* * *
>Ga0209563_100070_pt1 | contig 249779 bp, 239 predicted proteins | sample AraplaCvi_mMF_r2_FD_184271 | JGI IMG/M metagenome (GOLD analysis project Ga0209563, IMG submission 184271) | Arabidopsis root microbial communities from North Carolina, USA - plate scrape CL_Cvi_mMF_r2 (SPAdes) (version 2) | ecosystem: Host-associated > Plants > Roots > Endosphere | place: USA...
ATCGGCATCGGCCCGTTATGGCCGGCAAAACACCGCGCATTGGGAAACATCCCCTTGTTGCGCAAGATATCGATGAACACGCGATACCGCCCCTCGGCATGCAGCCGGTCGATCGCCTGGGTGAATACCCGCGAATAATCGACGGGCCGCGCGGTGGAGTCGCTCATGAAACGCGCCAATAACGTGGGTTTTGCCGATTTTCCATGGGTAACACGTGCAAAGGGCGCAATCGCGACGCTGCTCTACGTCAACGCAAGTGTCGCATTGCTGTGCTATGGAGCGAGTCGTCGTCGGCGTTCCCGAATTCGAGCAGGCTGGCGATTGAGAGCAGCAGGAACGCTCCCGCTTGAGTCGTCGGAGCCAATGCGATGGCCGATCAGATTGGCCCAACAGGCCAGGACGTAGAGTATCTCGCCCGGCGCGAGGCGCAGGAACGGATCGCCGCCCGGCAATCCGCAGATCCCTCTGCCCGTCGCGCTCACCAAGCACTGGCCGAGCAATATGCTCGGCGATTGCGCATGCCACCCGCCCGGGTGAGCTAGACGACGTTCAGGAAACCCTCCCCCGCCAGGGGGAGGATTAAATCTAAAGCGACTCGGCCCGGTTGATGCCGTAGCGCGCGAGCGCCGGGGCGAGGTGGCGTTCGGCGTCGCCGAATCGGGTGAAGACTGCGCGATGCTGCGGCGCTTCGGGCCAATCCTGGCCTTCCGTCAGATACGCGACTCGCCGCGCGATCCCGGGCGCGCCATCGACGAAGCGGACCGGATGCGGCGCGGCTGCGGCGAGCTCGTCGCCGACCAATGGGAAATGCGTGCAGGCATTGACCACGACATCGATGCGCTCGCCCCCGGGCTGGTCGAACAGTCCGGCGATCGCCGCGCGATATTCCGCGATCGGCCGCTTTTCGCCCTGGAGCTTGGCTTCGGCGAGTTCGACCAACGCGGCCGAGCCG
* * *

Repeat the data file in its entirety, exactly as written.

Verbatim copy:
>Ga0209563_100070_pt1 | contig 249779 bp, 239 predicted proteins | sample AraplaCvi_mMF_r2_FD_184271 | JGI IMG/M metagenome (GOLD analysis project Ga0209563, IMG submission 184271) | Arabidopsis root microbial communities from North Carolina, USA - plate scrape CL_Cvi_mMF_r2 (SPAdes) (version 2) | ecosystem: Host-associated > Plants > Roots > Endosphere | place: USA...
ATCGGCATCGGCCCGTTATGGCCGGCAAAACACCGCGCATTGGGAAACATCCCCTTGTTGCGCAAGATATCGATGAACACGCGATACCGCCCCTCGGCATGCAGCCGGTCGATCGCCTGGGTGAATACCCGCGAATAATCGACGGGCCGCGCGGTGGAGTCGCTCATGAAACGCGCCAATAACGTGGGTTTTGCCGATTTTCCATGGGTAACACGTGCAAAGGGCGCAATCGCGACGCTGCTCTACGTCAACGCAAGTGTCGCATTGCTGTGCTATGGAGCGAGTCGTCGTCGGCGTTCCCGAATTCGAGCAGGCTGGCGATTGAGAGCAGCAGGAACGCTCCCGCTTGAGTCGTCGGAGCCAATGCGATGGCCGATCAGATTGGCCCAACAGGCCAGGACGTAGAGTATCTCGCCCGGCGCGAGGCGCAGGAACGGATCGCCGCCCGGCAATCCGCAGATCCCTCTGCCCGTCGCGCTCACCAAGCACTGGCCGAGCAATATGCTCGGCGATTGCGCATGCCACCCGCCCGGGTGAGCTAGACGACGTTCAGGAAACCCTCCCCCGCCAGGGGGAGGATTAAATCTAAAGCGACTCGGCCCGGTTGATGCCGTAGCGCGCGAGCGCCGGGGCGAGGTGGCGTTCGGCGTCGCCGAATCGGGTGAAGACTGCGCGATGCTGCGGCGCTTCGGGCCAATCCTGGCCTTCCGTCAGATACGCGACTCGCCGCGCGATCCCGGGCGCGCCATCGACGAAGCGGACCGGATGCGGCGCGGCTGCGGCGAGCTCGTCGCCGACCAATGGGAAATGCGTGCAGGCATTGACCACGACATCGATGCGCTCGCCCCCGGGCTGGTCGAACAGTCCGGCGATCGCCGCGCGATATTCCGCGATCGGCCGCTTTTCGCCCTGGAGCTTGGCTTCGGCGAGTTCGACCAACGCGGCCGAGCCG